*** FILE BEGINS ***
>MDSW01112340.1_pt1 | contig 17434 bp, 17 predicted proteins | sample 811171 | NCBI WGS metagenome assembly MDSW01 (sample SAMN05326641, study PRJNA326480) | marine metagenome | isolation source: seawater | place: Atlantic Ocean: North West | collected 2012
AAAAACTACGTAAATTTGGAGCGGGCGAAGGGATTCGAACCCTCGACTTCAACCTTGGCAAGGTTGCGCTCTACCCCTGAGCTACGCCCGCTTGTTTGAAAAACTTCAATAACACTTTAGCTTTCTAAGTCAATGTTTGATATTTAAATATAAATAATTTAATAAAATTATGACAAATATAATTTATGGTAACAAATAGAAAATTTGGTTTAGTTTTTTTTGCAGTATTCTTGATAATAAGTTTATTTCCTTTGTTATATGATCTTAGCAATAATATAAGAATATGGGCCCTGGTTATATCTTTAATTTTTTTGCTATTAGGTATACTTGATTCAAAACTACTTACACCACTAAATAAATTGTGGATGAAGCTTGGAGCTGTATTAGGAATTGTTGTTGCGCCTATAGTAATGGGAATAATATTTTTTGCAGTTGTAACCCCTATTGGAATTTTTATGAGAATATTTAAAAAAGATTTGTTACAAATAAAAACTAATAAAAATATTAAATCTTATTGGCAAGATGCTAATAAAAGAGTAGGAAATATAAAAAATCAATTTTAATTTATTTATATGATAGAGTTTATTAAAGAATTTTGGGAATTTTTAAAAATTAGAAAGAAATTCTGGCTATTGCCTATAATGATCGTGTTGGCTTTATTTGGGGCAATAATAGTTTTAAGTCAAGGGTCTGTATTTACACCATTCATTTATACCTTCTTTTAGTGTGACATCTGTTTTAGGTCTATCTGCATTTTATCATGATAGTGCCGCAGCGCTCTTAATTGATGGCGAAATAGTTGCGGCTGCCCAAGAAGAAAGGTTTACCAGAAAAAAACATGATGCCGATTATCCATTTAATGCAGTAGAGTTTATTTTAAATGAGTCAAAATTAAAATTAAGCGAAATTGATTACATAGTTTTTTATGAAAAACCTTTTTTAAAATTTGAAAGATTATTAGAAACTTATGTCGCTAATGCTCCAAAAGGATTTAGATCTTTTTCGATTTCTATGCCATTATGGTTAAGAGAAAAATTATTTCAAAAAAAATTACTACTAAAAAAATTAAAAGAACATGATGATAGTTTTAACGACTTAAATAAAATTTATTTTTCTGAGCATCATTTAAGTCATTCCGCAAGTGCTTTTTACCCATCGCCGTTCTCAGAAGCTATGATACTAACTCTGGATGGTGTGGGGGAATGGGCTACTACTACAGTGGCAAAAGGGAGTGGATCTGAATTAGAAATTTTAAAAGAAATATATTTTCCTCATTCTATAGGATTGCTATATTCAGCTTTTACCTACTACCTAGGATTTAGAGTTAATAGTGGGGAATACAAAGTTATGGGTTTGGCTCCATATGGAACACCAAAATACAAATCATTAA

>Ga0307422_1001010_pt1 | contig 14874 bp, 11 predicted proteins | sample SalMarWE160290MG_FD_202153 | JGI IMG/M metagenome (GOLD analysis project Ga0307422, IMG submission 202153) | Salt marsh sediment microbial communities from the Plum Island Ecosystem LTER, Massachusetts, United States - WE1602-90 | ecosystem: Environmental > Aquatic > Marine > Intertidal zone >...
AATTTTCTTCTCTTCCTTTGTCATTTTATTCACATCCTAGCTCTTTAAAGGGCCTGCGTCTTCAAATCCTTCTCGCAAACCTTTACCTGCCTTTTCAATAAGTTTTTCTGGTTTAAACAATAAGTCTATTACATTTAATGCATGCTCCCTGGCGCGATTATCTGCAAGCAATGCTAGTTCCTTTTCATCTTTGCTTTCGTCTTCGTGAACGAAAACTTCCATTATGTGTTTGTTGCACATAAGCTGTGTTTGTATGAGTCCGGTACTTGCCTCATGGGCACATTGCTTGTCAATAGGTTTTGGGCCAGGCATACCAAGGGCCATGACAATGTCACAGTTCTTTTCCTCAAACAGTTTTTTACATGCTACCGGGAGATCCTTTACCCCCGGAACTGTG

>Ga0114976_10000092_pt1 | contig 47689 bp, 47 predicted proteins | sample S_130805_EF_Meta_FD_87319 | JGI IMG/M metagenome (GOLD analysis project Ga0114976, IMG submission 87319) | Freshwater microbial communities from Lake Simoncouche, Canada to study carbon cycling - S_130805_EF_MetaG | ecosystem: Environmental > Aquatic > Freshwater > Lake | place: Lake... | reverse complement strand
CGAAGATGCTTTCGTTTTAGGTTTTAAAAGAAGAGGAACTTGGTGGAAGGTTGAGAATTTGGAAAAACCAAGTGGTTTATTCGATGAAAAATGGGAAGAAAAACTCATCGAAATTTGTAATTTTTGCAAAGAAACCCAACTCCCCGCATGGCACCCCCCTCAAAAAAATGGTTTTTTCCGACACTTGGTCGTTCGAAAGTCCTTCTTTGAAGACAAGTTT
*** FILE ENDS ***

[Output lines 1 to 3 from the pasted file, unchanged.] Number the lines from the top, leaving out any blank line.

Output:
>MDSW01112340.1_pt1 | contig 17434 bp, 17 predicted proteins | sample 811171 | NCBI WGS metagenome assembly MDSW01 (sample SAMN05326641, study PRJNA326480) | marine metagenome | isolation source: seawater | place: Atlantic Ocean: North West | collected 2012
AAAAACTACGTAAATTTGGAGCGGGCGAAGGGATTCGAACCCTCGACTTCAACCTTGGCAAGGTTGCGCTCTACCCCTGAGCTACGCCCGCTTGTTTGAAAAACTTCAATAACACTTTAGCTTTCTAAGTCAATGTTTGATATTTAAATATAAATAATTTAATAAAATTATGACAAATATAATTTATGGTAACAAATAGAAAATTTGGTTTAGTTTTTTTTGCAGTATTCTTGATAATAAGTTTATTTCCTTTGTTATATGATCTTAGCAATAATATAAGAATATGGGCCCTGGTTATATCTTTAATTTTTTTGCTATTAGGTATACTTGATTCAAAACTACTTACACCACTAAATAAATTGTGGATGAAGCTTGGAGCTGTATTAGGAATTGTTGTTGCGCCTATAGTAATGGGAATAATATTTTTTGCAGTTGTAACCCCTATTGGAATTTTTATGAGAATATTTAAAAAAGATTTGTTACAAATAAAAACTAATAAAAATATTAAATCTTATTGGCAAGATGCTAATAAAAGAGTAGGAAATATAAAAAATCAATTTTAATTTATTTATATGATAGAGTTTATTAAAGAATTTTGGGAATTTTTAAAAATTAGAAAGAAATTCTGGCTATTGCCTATAATGATCGTGTTGGCTTTATTTGGGGCAATAATAGTTTTAAGTCAAGGGTCTGTATTTACACCATTCATTTATACCTTCTTTTAGTGTGACATCTGTTTTAGGTCTATCTGCATTTTATCATGATAGTGCCGCAGCGCTCTTAATTGATGGCGAAATAGTTGCGGCTGCCCAAGAAGAAAGGTTTACCAGAAAAAAACATGATGCCGATTATCCATTTAATGCAGTAGAGTTTATTTTAAATGAGTCAAAATTAAAATTAAGCGAAATTGATTACATAGTTTTTTATGAAAAACCTTTTTTAAAATTTGAAAGATTATTAGAAACTTATGTCGCTAATGCTCCAAAAGGATTTAGATCTTTTTCGATTTCTATGCCATTATGGTTAAGAGAAAAATTATTTCAAAAAAAATTACTACTAAAAAAATTAAAAGAACATGATGATAGTTTTAACGACTTAAATAAAATTTATTTTTCTGAGCATCATTTAAGTCATTCCGCAAGTGCTTTTTACCCATCGCCGTTCTCAGAAGCTATGATACTAACTCTGGATGGTGTGGGGGAATGGGCTACTACTACAGTGGCAAAAGGGAGTGGATCTGAATTAGAAATTTTAAAAGAAATATATTTTCCTCATTCTATAGGATTGCTATATTCAGCTTTTACCTACTACCTAGGATTTAGAGTTAATAGTGGGGAATACAAAGTTATGGGTTTGGCTCCATATGGAACACCAAAATACAAATCATTAA

>Ga0307422_1001010_pt1 | contig 14874 bp, 11 predicted proteins | sample SalMarWE160290MG_FD_202153 | JGI IMG/M metagenome (GOLD analysis project Ga0307422, IMG submission 202153) | Salt marsh sediment microbial communities from the Plum Island Ecosystem LTER, Massachusetts, United States - WE1602-90 | ecosystem: Environmental > Aquatic > Marine > Intertidal zone >...